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Poland and Asia food & drink trade: a strong relationship

Each year, food and drink products cover around 10% of the Poland’s total merchandise imports. Being a member of the EU means the lion’s share of Poland’s food trade takes place with its fellow Europeans – but this is hardly the whole story.

Out beyond Eastern Europe, the MENA region, and the CIS states, lies Asia. Here, with its fantastic varieties of cultures, economies, and foods, a fresh market for Polish produce is emerging – and vice-versa.

With more Poles travelling than ever before, getting exposure to foreign cuisines, and bringing their new taste sensations back home with them, Asian producers are well positioned to make some big wins on Poland’s food market.

Asian food and drink exports to Poland are growing

On the surface, Poland’s increasingly international tastes are paying off for Asian producers. 2016 saw the nation import food and drink items worth $909.7 million from countries throughout Asia. In total, this covers around 10% of Poland’s total imports of foodstuffs and beverages.

It also represents growth. In 2015, Polish importers sourced goods with a collective value of $880.1 million – meaning 2016’s levels had grown at a rate of 3.3% over the previous 12 months.

2017 looks set to continue this trend with encouraging trade values being posted seen. According to statistics from the International Trade Centre, $167.7 million of food and drink items have been imported by Poland with Asian states as their point of origin. 

Apart from Poles having deeper pockets – the nation weathered the 2008 global recession with aplomb – and expanded palettes, there’s another reason why Asian producers are shipping greater quantities of food to Poland: the absence of Russia.

The relationship with the EU and Russia is often fractious at best. Yet in 2014, as industry professionals will only be too aware by now, things really soured. Food items from Russia are no longer welcome in the EU. 

Poland has had to look elsewhere to fill the gaps left behind by Russia – and it looks like Asia has been its destination of choice. 

China, Vietnam are Poland’s key Asian food & drink partners

Asia’s largest economy is also Poland’s largest partner, when it comes to the food trade. China stands someway above other Asian nations exporting to Poland. In 2015, data from MIT’s Observatory of Economic Complexity shows (OEC), Polish importers bought $336.7 million worth of food and drink items from Chinese manufacturers.

Amongst the most popular products exported from China to Poland that year include:

• Fish fillets or meat - $108 million
• Preserved and/or processed tomatoes - $15.4 million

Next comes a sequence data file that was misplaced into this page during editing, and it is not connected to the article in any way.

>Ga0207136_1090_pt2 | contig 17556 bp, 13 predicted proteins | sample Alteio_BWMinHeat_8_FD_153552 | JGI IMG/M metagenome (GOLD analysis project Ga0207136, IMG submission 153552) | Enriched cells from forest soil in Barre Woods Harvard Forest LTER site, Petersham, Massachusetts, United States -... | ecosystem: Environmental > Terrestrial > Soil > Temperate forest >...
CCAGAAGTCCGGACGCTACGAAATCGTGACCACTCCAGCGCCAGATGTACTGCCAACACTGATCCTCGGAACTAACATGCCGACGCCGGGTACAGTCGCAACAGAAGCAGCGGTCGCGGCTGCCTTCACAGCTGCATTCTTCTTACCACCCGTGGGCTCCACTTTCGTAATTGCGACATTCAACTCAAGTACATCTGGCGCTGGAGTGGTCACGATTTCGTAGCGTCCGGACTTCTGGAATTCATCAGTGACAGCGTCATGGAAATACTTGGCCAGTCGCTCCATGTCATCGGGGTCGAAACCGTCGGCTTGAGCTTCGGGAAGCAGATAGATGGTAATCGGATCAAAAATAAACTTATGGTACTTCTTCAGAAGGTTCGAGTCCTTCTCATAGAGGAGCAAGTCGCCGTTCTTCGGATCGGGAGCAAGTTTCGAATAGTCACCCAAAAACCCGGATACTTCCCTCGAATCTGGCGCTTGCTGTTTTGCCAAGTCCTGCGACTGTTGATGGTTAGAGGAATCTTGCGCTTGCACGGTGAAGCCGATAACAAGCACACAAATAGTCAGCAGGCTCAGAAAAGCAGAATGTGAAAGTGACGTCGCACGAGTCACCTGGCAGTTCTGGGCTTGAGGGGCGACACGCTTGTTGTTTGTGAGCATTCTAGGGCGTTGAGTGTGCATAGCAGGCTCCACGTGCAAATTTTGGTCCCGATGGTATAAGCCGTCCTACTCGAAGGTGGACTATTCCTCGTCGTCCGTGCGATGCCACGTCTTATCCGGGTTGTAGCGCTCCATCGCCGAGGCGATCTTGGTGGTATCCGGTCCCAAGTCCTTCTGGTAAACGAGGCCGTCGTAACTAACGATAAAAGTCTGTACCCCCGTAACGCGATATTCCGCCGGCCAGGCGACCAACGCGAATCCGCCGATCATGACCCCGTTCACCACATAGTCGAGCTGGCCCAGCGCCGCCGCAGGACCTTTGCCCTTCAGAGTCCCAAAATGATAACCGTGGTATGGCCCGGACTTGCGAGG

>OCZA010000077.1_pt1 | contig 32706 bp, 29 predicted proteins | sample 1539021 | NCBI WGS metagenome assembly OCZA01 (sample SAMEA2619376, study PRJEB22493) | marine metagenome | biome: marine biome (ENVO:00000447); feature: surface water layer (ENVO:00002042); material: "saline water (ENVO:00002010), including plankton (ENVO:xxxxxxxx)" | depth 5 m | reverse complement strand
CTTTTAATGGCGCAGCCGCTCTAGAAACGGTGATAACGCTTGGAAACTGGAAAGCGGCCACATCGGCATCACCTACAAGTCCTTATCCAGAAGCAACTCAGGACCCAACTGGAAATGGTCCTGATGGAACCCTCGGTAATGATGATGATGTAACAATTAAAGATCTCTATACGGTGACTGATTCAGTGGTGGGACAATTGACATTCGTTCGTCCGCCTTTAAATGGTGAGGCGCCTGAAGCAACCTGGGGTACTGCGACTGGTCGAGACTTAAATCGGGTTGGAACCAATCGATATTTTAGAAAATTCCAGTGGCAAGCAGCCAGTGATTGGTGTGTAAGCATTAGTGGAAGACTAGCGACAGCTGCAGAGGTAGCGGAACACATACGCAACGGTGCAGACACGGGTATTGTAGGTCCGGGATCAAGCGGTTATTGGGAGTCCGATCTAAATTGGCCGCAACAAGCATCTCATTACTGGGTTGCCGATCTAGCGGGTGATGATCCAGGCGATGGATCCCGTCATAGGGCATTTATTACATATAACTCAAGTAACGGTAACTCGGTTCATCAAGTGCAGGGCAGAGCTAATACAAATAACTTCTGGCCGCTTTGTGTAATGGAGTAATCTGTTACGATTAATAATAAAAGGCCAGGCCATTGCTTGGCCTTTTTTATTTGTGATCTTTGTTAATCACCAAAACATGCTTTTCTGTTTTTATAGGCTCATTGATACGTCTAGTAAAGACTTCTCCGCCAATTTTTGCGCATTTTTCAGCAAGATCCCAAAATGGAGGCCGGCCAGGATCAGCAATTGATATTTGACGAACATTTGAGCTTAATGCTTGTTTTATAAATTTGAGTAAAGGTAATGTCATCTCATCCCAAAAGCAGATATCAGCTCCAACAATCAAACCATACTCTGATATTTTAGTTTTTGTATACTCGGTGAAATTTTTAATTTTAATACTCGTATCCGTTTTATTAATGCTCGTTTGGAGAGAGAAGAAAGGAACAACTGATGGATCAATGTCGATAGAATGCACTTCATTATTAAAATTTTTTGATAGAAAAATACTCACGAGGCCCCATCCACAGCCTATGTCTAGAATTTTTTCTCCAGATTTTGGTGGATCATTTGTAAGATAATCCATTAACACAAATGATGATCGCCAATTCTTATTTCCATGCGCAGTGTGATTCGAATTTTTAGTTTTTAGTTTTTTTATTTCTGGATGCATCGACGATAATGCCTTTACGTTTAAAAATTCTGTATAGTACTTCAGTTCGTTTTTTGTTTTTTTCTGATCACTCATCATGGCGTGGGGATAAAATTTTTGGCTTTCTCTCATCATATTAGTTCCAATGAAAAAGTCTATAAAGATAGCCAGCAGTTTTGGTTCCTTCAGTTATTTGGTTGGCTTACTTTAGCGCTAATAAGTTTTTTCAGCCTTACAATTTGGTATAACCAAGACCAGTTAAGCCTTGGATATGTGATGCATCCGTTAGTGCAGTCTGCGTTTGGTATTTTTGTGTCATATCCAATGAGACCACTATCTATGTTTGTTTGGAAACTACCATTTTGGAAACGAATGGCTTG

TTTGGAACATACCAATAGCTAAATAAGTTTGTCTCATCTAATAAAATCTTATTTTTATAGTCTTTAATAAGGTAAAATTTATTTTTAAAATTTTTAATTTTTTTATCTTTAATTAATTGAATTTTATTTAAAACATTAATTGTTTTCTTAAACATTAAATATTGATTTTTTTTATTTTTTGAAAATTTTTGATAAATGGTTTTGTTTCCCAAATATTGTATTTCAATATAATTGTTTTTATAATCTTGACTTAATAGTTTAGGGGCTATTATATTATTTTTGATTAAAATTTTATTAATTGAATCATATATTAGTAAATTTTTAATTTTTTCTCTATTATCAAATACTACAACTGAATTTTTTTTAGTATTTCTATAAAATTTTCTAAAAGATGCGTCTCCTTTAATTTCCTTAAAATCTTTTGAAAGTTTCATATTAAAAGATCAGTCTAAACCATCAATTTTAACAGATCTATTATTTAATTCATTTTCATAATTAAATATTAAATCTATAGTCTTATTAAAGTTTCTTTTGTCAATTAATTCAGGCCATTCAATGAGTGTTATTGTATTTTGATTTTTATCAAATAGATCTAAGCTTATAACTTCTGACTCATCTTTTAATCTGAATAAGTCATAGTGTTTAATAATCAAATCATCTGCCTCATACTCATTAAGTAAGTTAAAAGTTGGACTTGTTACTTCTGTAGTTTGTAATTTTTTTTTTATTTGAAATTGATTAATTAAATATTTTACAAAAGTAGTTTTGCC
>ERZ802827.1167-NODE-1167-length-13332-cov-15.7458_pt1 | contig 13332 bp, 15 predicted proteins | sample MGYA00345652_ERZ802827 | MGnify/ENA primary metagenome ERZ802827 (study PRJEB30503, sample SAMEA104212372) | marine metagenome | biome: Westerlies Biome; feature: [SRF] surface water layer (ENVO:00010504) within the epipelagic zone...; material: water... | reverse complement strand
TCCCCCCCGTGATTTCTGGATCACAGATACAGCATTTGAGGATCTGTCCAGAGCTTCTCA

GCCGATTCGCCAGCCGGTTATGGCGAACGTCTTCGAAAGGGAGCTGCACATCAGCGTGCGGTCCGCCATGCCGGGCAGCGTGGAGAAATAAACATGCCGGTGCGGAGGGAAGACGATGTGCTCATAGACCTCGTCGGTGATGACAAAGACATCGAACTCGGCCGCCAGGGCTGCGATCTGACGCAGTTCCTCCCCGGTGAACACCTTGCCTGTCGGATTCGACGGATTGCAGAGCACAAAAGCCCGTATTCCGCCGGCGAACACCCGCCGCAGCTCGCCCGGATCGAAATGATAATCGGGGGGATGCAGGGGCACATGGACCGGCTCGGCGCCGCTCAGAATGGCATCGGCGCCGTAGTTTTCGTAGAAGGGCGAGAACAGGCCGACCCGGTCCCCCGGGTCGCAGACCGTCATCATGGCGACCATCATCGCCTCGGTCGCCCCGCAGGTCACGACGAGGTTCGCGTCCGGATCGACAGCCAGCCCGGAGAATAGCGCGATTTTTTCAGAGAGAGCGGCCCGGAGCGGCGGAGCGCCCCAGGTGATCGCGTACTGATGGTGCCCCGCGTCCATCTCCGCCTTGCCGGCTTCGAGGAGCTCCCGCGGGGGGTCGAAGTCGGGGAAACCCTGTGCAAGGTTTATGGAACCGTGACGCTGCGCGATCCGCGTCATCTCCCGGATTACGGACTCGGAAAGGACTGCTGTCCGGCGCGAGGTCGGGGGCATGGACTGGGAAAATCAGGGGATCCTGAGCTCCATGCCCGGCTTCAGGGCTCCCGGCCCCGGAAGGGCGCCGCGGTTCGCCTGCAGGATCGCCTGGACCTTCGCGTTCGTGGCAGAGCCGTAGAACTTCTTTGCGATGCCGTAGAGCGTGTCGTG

• Dried vegetables - $17.8 million

Elsewhere, Vietnam is a key supplier of foodstuffs to the Polish market, exporting $191 million worth of food and drink items there in 2015. Fish and seafood is a popular product category, with $16 million of fish fillets alone exported to Poland during this time. But Vietnam’s biggest Polish bound product might shock you.

Data from the OEC reveals Poles bought coffee products worth a huge $86.6 million from Vietnamese producers during 2015.  Elsewhere, Poland also imported pasta worth around $13.1 million from Vietnam that year too – an interesting development given Italy’s close proximity and Free Trade stated thanks to the EU’s Common Market.
India rounds out the top three Asian countries exporting to Poland. Annually, its volumes amount to approximately $128 million. Probably unsurprisingly, tea is the most competitive product, with Poland-bound exports netting Indian producers nearly $14 million annually.

Other countries from Asia exporting food and drink products to Poland include (OED 2015 data):

Indonesia - $62.8 million, incl. $13 million in tea
Thailand - $49 million, incl. $14 million in processed fruits and nuts
Malaysia - $24.3 million, incl. $3.6 million in vegetables
Korea - $9.7 million, incl. $3.9 million in tea & coffee extracts
Pakistan - $7.7 million, incl. $2.5 million oily seeds

Judging by the types of popular products the OED data reveals are popular amongst Polish importers, Asian companies look well set to supply Poland’s huge food processing industry with ingredients.

Poland is an exciting, vibrant place to do business – especially in the agro-trade sector. But, as the nation is firmly entrenched within the EU and shows no signs of splitting any time soon, finding the right, internationally-minded business partners is vital.

Connect with Poland’s food industry at WorldFood Warsaw

Asian food and drink producer? Looking to tap into Poland’s multi-billion food import market and grow your business leads there and across Europe? WorldFood Warsaw is your destination.

Each year, thousands of domestic and international visitors flock to the show. Why? To actively source new suppliers, get hands on with the latest products on the market, and expand their businesses with like-minded partners. 

WorldFood Warsaw also features a unique business matchmaking service between exhibitors and potential buyers, distributors, and retail representatives – making it the ideal platform to meet and network with key decision makers of one of EU’s leading alcohol markets.
Contact us today to learn more about Poland’s potential for Asian food and drink – and to discuss your participation at WorldFood Warsaw next April.


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